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Re: orion Spoken DSS Hebrew
At 23:05 97/11/20 +0100, John Hays noted (as part of a much longer post):
>Fred Cryer has basically challenged believers of the "Aramaic as
>language of the populace" to provide some serious indication why other
>people should believe them.
I was also taught that Aramaic was the common language of the time, and I'm
still finding it hard to be objective about this - probably something to do
with my bias as a Christian because of the hints in the NT. But I have to
agree with Prof. Hays that, at this point, we should still refrain from
So, what *can* we say? I toss the following out for critique by the list:
1. The very existence of Aramaic targums strongly suggests that there were
at least *some* people in Judea who understood Aramaic but not Hebrew. (For
parts of the diaspora, one could make the same argument about the LXX and
Greek). I cannot think of any way to demonstrate if the converse were true
- i.e., whether there were any who understood Hebrew but not Aramaic.
2. The widespread use of Aramaic in the scrolls (together with hints in the
NT, etc.) suggests (but does not prove) that Aramaic was the *most* widely
used language (which does not say *exclusively* used in any context).
3. On the other hand, the evidence presented by Prof. Hays (and previous
posts in this thread) make it highly likely that Hebrew remained a spoken
language through to at least the Bar Cochba period.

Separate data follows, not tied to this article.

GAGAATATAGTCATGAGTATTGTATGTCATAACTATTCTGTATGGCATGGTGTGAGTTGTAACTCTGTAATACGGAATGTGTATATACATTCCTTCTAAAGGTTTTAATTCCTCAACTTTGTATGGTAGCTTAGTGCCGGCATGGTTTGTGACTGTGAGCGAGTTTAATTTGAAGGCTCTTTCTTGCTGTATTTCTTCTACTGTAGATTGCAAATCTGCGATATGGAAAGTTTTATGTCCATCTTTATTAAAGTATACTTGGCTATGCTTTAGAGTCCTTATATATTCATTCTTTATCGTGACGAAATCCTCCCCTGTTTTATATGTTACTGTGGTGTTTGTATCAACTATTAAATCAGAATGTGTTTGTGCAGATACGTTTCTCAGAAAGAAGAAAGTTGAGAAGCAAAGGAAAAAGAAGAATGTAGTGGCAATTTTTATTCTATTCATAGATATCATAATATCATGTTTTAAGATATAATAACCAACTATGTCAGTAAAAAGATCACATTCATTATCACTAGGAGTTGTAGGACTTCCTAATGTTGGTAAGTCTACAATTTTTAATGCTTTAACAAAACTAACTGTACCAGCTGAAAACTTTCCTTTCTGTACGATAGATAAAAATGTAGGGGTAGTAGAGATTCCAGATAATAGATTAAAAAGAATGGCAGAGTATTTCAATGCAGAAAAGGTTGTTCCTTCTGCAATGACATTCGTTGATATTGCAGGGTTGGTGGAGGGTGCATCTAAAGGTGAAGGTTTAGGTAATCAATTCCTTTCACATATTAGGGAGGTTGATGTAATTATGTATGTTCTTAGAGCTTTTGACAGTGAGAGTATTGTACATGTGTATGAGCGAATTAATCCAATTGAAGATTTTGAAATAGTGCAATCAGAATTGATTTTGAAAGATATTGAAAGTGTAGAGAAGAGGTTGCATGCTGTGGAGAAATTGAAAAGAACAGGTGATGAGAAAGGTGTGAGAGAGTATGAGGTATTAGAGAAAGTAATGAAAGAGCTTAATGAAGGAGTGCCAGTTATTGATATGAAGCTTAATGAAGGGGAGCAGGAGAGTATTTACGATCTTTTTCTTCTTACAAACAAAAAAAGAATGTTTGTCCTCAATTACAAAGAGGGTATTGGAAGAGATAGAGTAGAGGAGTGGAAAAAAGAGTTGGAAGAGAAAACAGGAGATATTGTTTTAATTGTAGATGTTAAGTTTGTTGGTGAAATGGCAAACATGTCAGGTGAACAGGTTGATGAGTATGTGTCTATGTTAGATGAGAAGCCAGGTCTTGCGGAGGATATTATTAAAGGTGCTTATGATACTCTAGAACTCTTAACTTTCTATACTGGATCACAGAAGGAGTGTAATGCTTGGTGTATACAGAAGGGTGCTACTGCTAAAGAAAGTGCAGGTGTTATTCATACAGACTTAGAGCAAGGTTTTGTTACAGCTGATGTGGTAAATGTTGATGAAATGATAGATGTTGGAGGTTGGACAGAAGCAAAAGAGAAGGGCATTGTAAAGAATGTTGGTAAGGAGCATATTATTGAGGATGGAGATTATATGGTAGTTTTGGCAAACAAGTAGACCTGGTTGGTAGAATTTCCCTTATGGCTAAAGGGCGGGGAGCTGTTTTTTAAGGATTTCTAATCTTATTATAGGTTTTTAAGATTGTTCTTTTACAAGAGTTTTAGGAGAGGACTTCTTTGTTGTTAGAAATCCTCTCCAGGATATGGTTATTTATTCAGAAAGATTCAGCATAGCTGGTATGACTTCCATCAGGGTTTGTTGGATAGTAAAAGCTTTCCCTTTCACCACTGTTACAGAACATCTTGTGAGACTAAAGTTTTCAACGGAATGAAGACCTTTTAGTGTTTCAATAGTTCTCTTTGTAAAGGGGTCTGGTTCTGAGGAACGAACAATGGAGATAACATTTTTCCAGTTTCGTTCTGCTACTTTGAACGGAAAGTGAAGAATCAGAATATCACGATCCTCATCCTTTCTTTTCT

4. There is no warrant to assume that bi- or multi-lingualism was
restricted to "scholars". Until recently I lived in Toronto, where I often
met people for whom English was their fourth or fifth language. True, many
of them were immigrants to Canada; but many Africans, for example, had
grown up speaking two or three tribal languages plus the colonial language,
so they had been multilingual from childhood. These were intelligent
people, but not necessarily academics.
Conclusions? Still nothing certain, I must admit. Anyone want to offer a
correction or further observation?
While I'm responding to Prof. Hay's post, let me ask another question. His
diagram suggests that the language of MMT and Mishnaic Hebrew are
descendents of Late Biblical Hebrew. I have *no* expertise in this area,
but I have been told by those who do that Mishnaic Hebrew is not a direct
descendent of Biblical Hebrew, but from a related dialect. Is there general
agreement about this? Would this make a difference to Prof. Hay's
suggestions about the relationship between MMT and the rest of the scrolls?